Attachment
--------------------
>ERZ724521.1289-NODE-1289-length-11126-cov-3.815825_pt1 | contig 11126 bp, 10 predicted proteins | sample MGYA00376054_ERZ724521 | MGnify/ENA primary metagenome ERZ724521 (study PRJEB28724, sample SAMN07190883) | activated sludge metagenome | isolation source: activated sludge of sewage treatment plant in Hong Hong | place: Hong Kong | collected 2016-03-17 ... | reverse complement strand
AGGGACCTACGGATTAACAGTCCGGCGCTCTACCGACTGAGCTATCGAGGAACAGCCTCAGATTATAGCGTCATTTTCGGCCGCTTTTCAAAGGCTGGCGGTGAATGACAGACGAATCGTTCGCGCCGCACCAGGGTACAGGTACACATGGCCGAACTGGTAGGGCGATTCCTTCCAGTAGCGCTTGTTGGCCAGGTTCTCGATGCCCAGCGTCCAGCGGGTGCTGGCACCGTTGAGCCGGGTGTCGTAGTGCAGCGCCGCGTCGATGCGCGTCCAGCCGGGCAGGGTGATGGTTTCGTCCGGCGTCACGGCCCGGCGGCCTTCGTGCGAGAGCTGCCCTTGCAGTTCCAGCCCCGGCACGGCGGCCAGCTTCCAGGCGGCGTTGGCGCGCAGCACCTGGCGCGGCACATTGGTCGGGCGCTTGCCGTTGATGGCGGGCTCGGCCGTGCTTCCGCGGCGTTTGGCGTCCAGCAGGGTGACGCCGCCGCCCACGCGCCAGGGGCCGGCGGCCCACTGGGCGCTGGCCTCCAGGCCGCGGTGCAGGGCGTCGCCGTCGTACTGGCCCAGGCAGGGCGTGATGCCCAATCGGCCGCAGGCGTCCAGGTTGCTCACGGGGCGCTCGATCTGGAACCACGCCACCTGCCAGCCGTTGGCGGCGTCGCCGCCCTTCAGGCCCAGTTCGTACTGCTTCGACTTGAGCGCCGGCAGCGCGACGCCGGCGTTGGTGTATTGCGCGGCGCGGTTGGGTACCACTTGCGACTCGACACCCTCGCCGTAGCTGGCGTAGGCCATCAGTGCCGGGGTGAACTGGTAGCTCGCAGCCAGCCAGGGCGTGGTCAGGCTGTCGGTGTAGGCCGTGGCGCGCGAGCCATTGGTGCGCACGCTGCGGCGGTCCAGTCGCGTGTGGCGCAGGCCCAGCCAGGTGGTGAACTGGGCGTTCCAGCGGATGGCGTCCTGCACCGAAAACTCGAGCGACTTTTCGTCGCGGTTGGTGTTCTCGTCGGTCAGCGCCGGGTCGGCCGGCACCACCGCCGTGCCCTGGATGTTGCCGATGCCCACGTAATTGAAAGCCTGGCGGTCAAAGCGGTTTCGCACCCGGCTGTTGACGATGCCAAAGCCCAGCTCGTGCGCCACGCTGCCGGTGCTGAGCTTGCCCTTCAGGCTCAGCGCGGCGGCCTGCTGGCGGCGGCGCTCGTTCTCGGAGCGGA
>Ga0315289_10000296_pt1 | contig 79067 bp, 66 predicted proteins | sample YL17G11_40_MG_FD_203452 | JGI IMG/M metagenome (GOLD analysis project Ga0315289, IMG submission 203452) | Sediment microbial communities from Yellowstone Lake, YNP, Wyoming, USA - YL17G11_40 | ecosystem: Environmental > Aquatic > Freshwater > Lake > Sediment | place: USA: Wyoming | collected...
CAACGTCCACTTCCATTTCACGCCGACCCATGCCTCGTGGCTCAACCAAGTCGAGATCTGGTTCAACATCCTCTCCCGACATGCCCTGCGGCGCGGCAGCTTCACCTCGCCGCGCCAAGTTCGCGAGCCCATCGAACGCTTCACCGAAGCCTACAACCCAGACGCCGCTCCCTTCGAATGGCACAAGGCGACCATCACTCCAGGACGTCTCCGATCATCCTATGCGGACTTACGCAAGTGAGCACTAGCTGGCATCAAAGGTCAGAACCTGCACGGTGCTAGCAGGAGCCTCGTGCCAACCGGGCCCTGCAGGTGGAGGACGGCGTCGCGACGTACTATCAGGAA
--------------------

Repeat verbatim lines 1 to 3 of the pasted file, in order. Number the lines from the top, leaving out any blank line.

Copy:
>ERZ724521.1289-NODE-1289-length-11126-cov-3.815825_pt1 | contig 11126 bp, 10 predicted proteins | sample MGYA00376054_ERZ724521 | MGnify/ENA primary metagenome ERZ724521 (study PRJEB28724, sample SAMN07190883) | activated sludge metagenome | isolation source: activated sludge of sewage treatment plant in Hong Hong | place: Hong Kong | collected 2016-03-17 ... | reverse complement strand
AGGGACCTACGGATTAACAGTCCGGCGCTCTACCGACTGAGCTATCGAGGAACAGCCTCAGATTATAGCGTCATTTTCGGCCGCTTTTCAAAGGCTGGCGGTGAATGACAGACGAATCGTTCGCGCCGCACCAGGGTACAGGTACACATGGCCGAACTGGTAGGGCGATTCCTTCCAGTAGCGCTTGTTGGCCAGGTTCTCGATGCCCAGCGTCCAGCGGGTGCTGGCACCGTTGAGCCGGGTGTCGTAGTGCAGCGCCGCGTCGATGCGCGTCCAGCCGGGCAGGGTGATGGTTTCGTCCGGCGTCACGGCCCGGCGGCCTTCGTGCGAGAGCTGCCCTTGCAGTTCCAGCCCCGGCACGGCGGCCAGCTTCCAGGCGGCGTTGGCGCGCAGCACCTGGCGCGGCACATTGGTCGGGCGCTTGCCGTTGATGGCGGGCTCGGCCGTGCTTCCGCGGCGTTTGGCGTCCAGCAGGGTGACGCCGCCGCCCACGCGCCAGGGGCCGGCGGCCCACTGGGCGCTGGCCTCCAGGCCGCGGTGCAGGGCGTCGCCGTCGTACTGGCCCAGGCAGGGCGTGATGCCCAATCGGCCGCAGGCGTCCAGGTTGCTCACGGGGCGCTCGATCTGGAACCACGCCACCTGCCAGCCGTTGGCGGCGTCGCCGCCCTTCAGGCCCAGTTCGTACTGCTTCGACTTGAGCGCCGGCAGCGCGACGCCGGCGTTGGTGTATTGCGCGGCGCGGTTGGGTACCACTTGCGACTCGACACCCTCGCCGTAGCTGGCGTAGGCCATCAGTGCCGGGGTGAACTGGTAGCTCGCAGCCAGCCAGGGCGTGGTCAGGCTGTCGGTGTAGGCCGTGGCGCGCGAGCCATTGGTGCGCACGCTGCGGCGGTCCAGTCGCGTGTGGCGCAGGCCCAGCCAGGTGGTGAACTGGGCGTTCCAGCGGATGGCGTCCTGCACCGAAAACTCGAGCGACTTTTCGTCGCGGTTGGTGTTCTCGTCGGTCAGCGCCGGGTCGGCCGGCACCACCGCCGTGCCCTGGATGTTGCCGATGCCCACGTAATTGAAAGCCTGGCGGTCAAAGCGGTTTCGCACCCGGCTGTTGACGATGCCAAAGCCCAGCTCGTGCGCCACGCTGCCGGTGCTGAGCTTGCCCTTCAGGCTCAGCGCGGCGGCCTGCTGGCGGCGGCGCTCGTTCTCGGAGCGGA
>Ga0315289_10000296_pt1 | contig 79067 bp, 66 predicted proteins | sample YL17G11_40_MG_FD_203452 | JGI IMG/M metagenome (GOLD analysis project Ga0315289, IMG submission 203452) | Sediment microbial communities from Yellowstone Lake, YNP, Wyoming, USA - YL17G11_40 | ecosystem: Environmental > Aquatic > Freshwater > Lake > Sediment | place: USA: Wyoming | collected...